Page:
Do you want to be the first person he ever manages?

Ok, so everyone starts somewhere.  However, do you remember the first time you managed a staff (even if just one person?)  I don’t know about you – I was a HORRIBLE manager!  I had no clue what I was doing.  It’s like parenting. One day you are sailing along by yourself just working like crazy on what you love to do and the next day you have this human being dependent on you for his/her sustenance.  No instruction manuals.  No “do overs” when you screw up.

Well, ask yourself this:  If you are offered a job at a company where you’d be the first person ever to work for the hiring manager, would you take it?

Most people don’t think about it before they take a job.  Most people just assume the person hiring them knows how to manage, right?  Have you ever interviewed for a job and asked the hiring person if he/she has ever manage anyone before?

I bring all this up because of a recent experience I’ve had with my own manager being a virgin to that position.  Wow.  What a roller coaster.  I think the situation was exacerbated by his short temper, but it was definitely a volatile environment.  I think I should have earned hazard pay.

The one takeaway I have from this whole experience is to really, really understand how much experience a manager has before you accept a new position.  It’ll definitely make my short list of questions I ask in interviews going forward.

~ Amy



Do you really want to rule the world? Sure, why not.

If you ask any technical manager what his objective is for the day, he will usually have a reasonably normal response.  If you ask my husband he invariably responds with, “The same thing we do every day.  Take over the world, Pinky.”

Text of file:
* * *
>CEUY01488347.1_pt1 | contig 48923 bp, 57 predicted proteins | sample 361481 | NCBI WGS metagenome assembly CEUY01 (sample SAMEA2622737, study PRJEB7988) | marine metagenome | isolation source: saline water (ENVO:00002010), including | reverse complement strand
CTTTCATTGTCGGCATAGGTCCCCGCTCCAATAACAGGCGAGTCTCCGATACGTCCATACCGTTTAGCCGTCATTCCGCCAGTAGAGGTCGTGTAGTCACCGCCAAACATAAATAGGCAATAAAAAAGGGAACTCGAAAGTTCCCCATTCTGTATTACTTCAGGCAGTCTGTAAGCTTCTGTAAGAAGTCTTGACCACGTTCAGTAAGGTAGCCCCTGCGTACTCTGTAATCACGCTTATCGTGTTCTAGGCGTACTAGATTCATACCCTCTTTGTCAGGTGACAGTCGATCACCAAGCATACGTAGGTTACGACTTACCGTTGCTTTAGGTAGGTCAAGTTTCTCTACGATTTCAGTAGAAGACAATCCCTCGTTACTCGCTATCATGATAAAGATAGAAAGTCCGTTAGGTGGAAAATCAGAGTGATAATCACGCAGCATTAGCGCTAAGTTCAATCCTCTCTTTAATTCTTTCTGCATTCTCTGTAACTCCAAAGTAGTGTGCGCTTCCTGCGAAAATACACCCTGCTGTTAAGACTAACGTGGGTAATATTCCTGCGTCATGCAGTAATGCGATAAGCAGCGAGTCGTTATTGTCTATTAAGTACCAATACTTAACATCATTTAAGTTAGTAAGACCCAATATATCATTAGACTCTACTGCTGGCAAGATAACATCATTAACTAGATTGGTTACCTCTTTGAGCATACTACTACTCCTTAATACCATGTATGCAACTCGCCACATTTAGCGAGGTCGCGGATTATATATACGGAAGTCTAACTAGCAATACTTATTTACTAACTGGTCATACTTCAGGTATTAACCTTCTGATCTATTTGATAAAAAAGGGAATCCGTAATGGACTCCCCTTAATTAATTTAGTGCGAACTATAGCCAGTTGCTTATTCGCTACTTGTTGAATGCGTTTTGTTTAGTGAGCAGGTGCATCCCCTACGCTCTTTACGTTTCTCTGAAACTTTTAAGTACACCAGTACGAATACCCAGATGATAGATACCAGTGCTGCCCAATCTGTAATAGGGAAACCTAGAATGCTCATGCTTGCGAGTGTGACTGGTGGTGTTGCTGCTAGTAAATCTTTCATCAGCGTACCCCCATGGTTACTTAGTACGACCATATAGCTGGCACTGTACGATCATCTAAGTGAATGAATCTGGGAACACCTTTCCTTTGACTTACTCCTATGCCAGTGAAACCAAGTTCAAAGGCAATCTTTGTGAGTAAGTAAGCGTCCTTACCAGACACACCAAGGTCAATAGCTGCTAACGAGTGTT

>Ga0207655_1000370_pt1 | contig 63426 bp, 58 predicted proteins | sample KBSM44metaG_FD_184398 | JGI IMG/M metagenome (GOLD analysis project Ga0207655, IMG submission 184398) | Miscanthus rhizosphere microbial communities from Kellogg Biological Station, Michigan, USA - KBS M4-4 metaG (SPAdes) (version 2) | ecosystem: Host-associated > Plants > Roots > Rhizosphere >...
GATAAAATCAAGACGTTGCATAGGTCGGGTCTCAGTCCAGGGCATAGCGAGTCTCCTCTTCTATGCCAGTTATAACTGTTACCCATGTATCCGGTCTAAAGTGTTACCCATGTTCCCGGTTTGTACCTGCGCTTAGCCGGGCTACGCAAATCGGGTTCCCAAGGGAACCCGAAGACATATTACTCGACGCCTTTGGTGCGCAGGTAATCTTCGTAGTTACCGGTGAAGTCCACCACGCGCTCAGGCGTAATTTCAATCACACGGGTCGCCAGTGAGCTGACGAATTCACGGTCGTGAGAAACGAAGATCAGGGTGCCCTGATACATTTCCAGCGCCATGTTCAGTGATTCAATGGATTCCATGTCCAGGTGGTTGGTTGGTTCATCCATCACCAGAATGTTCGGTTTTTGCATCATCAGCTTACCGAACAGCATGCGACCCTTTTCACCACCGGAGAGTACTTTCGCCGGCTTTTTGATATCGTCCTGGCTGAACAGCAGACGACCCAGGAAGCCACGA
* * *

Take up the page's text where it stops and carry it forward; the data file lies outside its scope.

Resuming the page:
Now, that’s not to say my husband has aspirations to take over the world.  Ok, maybe he does (he is a programmer, after all), but that’s not my point.  Most people get out of bed every day and think, “I’ll do what I do every day today once again.”  It’s easy.  It’s comfortable.  It’s what has become normal to them.

What if today is the day?  Today you are going to do something so radical everyone is shocked.

I’m not talking radical like Walter White Breaking Bad crystal meth radical.  

I’m talking about changing your whole view on the day the moment you crawl out of bed today.

Stop and ask yourself one thing:  what could I do today that would make one of my employees feel fantastic about themselves and in turn make them thoroughly enjoy working today?

Sound insane?  Really? Then maybe you should rethink your career choice in management.

Yes, it’s easy to find employees doing things “wrong” but why don’t you take today – just one day – and really look for someone doing something super right?

“Word up” (slang for listen) for the day – and in a really good way.  Tonight someone on your team will go home and brag to their spouse about the great day they had and you’ll come home and brag to yours about how productive the team seemed today.




He’s a great programmer so he’ll make a great manager